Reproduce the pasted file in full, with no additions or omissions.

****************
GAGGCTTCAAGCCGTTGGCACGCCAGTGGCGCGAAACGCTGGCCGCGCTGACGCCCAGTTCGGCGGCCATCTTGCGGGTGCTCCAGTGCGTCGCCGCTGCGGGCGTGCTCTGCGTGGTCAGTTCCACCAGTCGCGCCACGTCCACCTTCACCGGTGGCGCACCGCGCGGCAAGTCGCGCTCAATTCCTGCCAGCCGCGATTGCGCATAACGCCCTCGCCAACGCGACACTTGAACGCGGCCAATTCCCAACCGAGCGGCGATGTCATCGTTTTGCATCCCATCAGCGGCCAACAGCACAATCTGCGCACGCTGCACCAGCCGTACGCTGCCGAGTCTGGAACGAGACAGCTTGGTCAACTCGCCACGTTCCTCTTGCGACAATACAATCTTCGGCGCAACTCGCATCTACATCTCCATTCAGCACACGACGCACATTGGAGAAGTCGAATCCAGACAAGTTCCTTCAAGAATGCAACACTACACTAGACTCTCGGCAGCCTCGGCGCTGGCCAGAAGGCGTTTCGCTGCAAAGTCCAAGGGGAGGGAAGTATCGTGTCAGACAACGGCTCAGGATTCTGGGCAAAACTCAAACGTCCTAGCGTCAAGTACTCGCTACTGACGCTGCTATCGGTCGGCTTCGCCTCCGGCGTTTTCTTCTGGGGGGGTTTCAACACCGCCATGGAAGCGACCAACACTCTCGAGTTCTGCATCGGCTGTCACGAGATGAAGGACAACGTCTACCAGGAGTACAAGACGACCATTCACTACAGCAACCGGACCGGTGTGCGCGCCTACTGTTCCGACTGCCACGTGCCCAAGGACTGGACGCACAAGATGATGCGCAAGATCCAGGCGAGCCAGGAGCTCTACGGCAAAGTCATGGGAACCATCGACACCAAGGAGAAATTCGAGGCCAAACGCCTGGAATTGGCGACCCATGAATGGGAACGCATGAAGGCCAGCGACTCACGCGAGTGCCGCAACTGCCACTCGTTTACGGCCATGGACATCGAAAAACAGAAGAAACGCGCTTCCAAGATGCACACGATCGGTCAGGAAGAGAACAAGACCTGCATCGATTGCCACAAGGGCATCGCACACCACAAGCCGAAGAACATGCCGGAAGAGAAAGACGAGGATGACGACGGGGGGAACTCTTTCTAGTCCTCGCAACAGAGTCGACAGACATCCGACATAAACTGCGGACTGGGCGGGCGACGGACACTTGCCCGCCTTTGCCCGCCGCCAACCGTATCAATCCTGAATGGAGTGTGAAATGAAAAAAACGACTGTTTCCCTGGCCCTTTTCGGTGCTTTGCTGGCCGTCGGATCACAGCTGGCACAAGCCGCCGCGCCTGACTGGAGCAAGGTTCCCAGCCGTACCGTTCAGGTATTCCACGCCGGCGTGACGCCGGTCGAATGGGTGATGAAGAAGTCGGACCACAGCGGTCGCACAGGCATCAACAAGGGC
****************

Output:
GAGGCTTCAAGCCGTTGGCACGCCAGTGGCGCGAAACGCTGGCCGCGCTGACGCCCAGTTCGGCGGCCATCTTGCGGGTGCTCCAGTGCGTCGCCGCTGCGGGCGTGCTCTGCGTGGTCAGTTCCACCAGTCGCGCCACGTCCACCTTCACCGGTGGCGCACCGCGCGGCAAGTCGCGCTCAATTCCTGCCAGCCGCGATTGCGCATAACGCCCTCGCCAACGCGACACTTGAACGCGGCCAATTCCCAACCGAGCGGCGATGTCATCGTTTTGCATCCCATCAGCGGCCAACAGCACAATCTGCGCACGCTGCACCAGCCGTACGCTGCCGAGTCTGGAACGAGACAGCTTGGTCAACTCGCCACGTTCCTCTTGCGACAATACAATCTTCGGCGCAACTCGCATCTACATCTCCATTCAGCACACGACGCACATTGGAGAAGTCGAATCCAGACAAGTTCCTTCAAGAATGCAACACTACACTAGACTCTCGGCAGCCTCGGCGCTGGCCAGAAGGCGTTTCGCTGCAAAGTCCAAGGGGAGGGAAGTATCGTGTCAGACAACGGCTCAGGATTCTGGGCAAAACTCAAACGTCCTAGCGTCAAGTACTCGCTACTGACGCTGCTATCGGTCGGCTTCGCCTCCGGCGTTTTCTTCTGGGGGGGTTTCAACACCGCCATGGAAGCGACCAACACTCTCGAGTTCTGCATCGGCTGTCACGAGATGAAGGACAACGTCTACCAGGAGTACAAGACGACCATTCACTACAGCAACCGGACCGGTGTGCGCGCCTACTGTTCCGACTGCCACGTGCCCAAGGACTGGACGCACAAGATGATGCGCAAGATCCAGGCGAGCCAGGAGCTCTACGGCAAAGTCATGGGAACCATCGACACCAAGGAGAAATTCGAGGCCAAACGCCTGGAATTGGCGACCCATGAATGGGAACGCATGAAGGCCAGCGACTCACGCGAGTGCCGCAACTGCCACTCGTTTACGGCCATGGACATCGAAAAACAGAAGAAACGCGCTTCCAAGATGCACACGATCGGTCAGGAAGAGAACAAGACCTGCATCGATTGCCACAAGGGCATCGCACACCACAAGCCGAAGAACATGCCGGAAGAGAAAGACGAGGATGACGACGGGGGGAACTCTTTCTAGTCCTCGCAACAGAGTCGACAGACATCCGACATAAACTGCGGACTGGGCGGGCGACGGACACTTGCCCGCCTTTGCCCGCCGCCAACCGTATCAATCCTGAATGGAGTGTGAAATGAAAAAAACGACTGTTTCCCTGGCCCTTTTCGGTGCTTTGCTGGCCGTCGGATCACAGCTGGCACAAGCCGCCGCGCCTGACTGGAGCAAGGTTCCCAGCCGTACCGTTCAGGTATTCCACGCCGGCGTGACGCCGGTCGAATGGGTGATGAAGAAGTCGGACCACAGCGGTCGCACAGGCATCAACAAGGGC